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Helpful tips on money management and saving for your future

The financial moment offers financial coaching seminars

The importance of developing solid literacy skills in students is obvious in terms of the positive impact it has on learning as they progress through school. However, the same can’t be said about our approach to teaching financial literacy. Given the challenges inherent in handling finances and dealing with debt, what’s obvious is that many people could use a strong lesson plan to improve their financial literacy skills.

That’s where Carolyn Jones comes in. As an experienced financial expert and founder/owner of The Financial Moment, Jones is now serving as a coach to clients in need of financial guidance.

“As with coaching in sports like basketball or baseball, the coach’s role is to provide direction and clarity,” said Jones in describing the services she offers through The Financial Moment. “It’s about getting you from Point A to Point B a lot faster than you can do on your own. Having a coach provides you with the tools and education you need, someone to hold your hand and guide you to a place where you’re more comfortable financially.”

Through her financial coaching program, Jones works with clients on a 1-to-1 basis or through a group program to help provide financial literacy and teach her clients how to develop a budget, follow a budget, create financial goals, and how to set up proper saving strategies. The opportunity to help others seemed like a natural career extension according to Jones.

“I have over 25 years of experience as a financial manager. My passion came from working in finance within a healthcare organization. I saw people who were not able to deal with unexpected expenses. That’s where I developed a passion to help people take control of their finances.

Jones said that although school boards are now starting to see the importance of teaching some level of financial literacy to students, the majority of people had to figure it out on their own which has resulted in many bad habits being formed.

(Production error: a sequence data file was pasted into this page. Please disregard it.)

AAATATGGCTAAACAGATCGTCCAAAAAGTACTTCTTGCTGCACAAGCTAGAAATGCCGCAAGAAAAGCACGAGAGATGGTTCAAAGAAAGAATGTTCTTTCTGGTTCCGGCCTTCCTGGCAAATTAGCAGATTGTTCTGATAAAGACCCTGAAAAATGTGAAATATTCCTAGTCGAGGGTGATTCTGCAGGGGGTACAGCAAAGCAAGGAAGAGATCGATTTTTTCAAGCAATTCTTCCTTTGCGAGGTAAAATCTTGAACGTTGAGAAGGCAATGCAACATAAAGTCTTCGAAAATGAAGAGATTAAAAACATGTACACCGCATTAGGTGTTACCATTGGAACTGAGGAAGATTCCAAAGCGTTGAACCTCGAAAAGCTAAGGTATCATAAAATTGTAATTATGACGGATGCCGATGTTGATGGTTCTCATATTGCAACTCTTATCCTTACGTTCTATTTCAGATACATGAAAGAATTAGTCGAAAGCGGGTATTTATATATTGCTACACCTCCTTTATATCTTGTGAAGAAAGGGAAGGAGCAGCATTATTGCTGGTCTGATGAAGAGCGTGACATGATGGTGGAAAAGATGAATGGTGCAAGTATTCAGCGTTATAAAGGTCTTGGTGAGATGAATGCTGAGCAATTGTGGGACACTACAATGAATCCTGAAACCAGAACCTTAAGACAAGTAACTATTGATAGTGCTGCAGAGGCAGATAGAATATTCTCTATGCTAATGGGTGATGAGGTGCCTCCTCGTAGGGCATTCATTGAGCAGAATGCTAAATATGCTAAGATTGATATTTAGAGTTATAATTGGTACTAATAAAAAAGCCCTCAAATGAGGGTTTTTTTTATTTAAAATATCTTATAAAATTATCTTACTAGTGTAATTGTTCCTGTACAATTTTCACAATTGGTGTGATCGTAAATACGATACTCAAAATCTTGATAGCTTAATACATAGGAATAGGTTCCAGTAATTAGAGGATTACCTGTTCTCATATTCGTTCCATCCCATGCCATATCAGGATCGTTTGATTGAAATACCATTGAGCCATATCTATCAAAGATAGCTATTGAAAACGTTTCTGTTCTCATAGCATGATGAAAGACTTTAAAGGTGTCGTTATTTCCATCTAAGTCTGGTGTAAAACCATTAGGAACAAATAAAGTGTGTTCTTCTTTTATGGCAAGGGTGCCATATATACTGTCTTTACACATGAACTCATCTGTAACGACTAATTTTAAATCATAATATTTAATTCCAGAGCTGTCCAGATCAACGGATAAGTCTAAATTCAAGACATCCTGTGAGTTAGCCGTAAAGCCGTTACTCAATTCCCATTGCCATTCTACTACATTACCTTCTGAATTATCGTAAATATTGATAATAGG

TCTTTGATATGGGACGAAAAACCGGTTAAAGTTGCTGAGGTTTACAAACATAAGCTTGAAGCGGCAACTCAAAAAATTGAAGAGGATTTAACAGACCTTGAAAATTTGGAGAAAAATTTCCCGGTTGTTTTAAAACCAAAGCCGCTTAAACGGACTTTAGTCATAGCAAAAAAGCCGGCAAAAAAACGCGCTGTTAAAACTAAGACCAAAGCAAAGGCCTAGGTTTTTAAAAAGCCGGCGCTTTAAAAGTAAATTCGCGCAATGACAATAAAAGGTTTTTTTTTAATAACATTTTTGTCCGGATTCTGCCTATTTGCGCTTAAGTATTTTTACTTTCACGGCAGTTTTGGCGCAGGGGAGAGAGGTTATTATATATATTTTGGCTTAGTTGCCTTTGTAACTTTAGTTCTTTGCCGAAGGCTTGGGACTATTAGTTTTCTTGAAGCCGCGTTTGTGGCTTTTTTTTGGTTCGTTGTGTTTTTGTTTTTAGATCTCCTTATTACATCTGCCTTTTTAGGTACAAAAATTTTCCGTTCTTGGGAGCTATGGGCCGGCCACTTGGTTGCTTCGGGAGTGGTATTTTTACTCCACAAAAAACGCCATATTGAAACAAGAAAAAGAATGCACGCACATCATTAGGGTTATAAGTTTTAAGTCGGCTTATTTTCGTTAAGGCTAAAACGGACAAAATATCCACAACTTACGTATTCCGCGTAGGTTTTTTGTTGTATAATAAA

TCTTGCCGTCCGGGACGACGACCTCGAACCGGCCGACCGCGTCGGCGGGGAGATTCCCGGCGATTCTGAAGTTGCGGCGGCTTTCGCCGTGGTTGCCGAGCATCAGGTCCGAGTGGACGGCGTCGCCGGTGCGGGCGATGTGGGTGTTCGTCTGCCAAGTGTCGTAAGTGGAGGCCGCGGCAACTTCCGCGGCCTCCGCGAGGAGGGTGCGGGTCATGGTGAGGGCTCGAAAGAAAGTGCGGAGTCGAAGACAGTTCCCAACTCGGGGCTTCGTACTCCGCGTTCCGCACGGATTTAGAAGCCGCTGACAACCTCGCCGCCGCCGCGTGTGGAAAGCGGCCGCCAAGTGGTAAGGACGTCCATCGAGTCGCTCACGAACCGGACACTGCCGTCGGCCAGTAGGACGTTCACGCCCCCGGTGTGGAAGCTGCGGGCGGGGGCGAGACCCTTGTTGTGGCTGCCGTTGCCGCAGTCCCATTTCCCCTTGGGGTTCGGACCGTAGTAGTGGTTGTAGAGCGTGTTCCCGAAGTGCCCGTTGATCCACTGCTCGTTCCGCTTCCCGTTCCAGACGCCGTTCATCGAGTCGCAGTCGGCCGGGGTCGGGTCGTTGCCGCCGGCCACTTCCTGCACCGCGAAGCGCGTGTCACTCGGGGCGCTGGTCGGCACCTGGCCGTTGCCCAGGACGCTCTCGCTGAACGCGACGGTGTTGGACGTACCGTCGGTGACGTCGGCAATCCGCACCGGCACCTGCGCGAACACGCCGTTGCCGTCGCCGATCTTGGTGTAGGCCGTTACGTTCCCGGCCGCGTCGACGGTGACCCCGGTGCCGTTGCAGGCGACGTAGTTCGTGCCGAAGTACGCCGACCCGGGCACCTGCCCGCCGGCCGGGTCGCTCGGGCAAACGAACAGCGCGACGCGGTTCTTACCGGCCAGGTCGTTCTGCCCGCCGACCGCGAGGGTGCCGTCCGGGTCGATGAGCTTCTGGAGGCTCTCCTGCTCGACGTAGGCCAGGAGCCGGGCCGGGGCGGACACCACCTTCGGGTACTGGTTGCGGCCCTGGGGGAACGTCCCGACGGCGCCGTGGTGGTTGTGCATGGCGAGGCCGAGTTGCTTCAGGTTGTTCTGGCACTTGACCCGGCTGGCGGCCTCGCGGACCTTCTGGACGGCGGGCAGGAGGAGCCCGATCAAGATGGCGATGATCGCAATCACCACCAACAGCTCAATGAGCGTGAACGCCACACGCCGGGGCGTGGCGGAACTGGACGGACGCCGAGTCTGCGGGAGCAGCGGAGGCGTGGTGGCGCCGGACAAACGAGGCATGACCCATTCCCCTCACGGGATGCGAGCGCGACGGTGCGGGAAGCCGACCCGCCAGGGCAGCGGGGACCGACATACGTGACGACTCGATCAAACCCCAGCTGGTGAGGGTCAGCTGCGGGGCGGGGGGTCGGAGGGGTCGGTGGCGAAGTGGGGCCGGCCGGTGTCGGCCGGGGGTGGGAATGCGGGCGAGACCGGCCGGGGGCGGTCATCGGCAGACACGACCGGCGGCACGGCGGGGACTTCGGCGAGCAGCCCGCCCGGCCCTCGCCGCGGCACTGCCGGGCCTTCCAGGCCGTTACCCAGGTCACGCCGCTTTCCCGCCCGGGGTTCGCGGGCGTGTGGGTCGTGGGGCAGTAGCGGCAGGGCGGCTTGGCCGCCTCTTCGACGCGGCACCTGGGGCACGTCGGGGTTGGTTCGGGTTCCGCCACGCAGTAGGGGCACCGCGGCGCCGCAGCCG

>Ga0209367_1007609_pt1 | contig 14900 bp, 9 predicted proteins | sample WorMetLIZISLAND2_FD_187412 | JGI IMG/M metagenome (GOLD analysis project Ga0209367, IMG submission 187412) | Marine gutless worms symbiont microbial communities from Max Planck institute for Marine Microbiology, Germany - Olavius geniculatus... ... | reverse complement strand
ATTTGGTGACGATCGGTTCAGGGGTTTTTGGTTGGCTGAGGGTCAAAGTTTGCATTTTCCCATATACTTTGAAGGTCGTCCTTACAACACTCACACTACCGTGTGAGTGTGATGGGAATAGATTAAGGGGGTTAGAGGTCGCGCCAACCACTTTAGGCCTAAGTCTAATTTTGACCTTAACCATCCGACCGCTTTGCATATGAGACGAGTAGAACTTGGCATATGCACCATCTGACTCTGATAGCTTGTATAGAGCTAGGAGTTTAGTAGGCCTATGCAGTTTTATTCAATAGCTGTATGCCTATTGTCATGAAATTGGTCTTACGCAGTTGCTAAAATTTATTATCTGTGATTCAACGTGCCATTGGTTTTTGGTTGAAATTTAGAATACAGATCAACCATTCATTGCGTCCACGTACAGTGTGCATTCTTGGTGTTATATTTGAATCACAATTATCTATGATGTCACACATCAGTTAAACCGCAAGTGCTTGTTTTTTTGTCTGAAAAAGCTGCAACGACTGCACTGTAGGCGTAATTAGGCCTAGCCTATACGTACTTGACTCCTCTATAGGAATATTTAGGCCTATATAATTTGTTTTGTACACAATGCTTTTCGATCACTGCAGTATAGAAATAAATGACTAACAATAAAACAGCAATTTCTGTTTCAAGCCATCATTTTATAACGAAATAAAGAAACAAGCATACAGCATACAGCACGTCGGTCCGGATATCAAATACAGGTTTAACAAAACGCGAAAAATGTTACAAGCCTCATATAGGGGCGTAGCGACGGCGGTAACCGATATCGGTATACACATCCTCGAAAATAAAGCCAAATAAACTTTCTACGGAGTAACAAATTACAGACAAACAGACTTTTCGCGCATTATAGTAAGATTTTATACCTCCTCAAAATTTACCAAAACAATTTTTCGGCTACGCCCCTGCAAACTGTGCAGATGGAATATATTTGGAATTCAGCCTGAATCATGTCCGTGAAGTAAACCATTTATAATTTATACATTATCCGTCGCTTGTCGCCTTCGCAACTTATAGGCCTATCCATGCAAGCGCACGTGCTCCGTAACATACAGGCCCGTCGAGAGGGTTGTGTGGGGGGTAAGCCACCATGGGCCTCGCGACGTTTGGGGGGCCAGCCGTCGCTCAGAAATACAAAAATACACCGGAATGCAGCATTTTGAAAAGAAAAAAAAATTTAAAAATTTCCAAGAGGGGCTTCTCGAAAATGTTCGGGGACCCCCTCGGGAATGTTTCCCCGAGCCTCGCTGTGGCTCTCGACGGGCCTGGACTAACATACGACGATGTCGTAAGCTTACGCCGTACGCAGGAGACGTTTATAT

“No one’s taught formally so you develop your habits either from your parent’s or live experience whether they are good or bad. You’re offered credit by banks, and banks don’t always have your best interest at heart. They’re there to sell you products, so people just fall into credit card debt because they’re spending more than they’re actually earning. It just kind of cycles from there.”

Jones said there are three simple steps to developing better financial acumen. The first step is to create goals and make it clear what you want and where you want your finances to be. The second step is learning how to properly track expenses. Jones suggests a lot of people don’t even look at their bank statements on a regular basis to know where their money is going and what their spending habits are. The third step is to plan for the unexpected.

“If your child suddenly needs money for a soccer tournament or school trip or you get in an accident with your car and you need repairs, you need to have an emergency fund in place to be prepared for these types of expenses. Instead, people wind up using credit cards when the unexpected occurs.”

Jones agrees that debit cards also make it easy for people to develop poor spending habits.

“People just tapping on machines don’t have that physical feeling of money being released from their hands. Therefore, it’s very easy to overspend,” she said. “Whereas, if you have cash in your wallet, once it’s done it’s done. Tapping can really hurt people if they’re not disciplined and unaware.”

In a country with a current federal debt of $1.1 trillion, it’s easy to dismiss personal debts as simple a fact of life. Jones acknowledges that not all debt is bad.

“There are different types of debt, some are good and some are bad. If you have debt sitting on a credit card at 25 percent interest, you’re paying triple times what you paid for the item you put on your credit card. That would be bad debt. Good debt would be more like using the money you borrow from a bank to purchase a home. With that debt you’re actually building wealth. Your property will most likely appreciate in value. Although you’re still paying interest to the bank you have something you’re going to hold onto that will appreciate in value.”

While developing better financial literacy is helpful in planning to make major purchases like a home, Jones says there can still be challenges involved. She suggests that people may have to think creatively to achieve their long-term goals.”

“You may have to be a little more creative and be willing to go outside your comfort zone,” she said. “For example, you may want to live in Toronto. However, Toronto is one of the most expensive Canadian cities to live in right now. Therefore, you may have to think about purchasing outside of the city to get a better price, to qualify for a mortgage, or to purchase with someone else to be able to enter the housing market.”

To learn more about The Financial Moment, or to register for an upcoming group money coaching program, visit them online.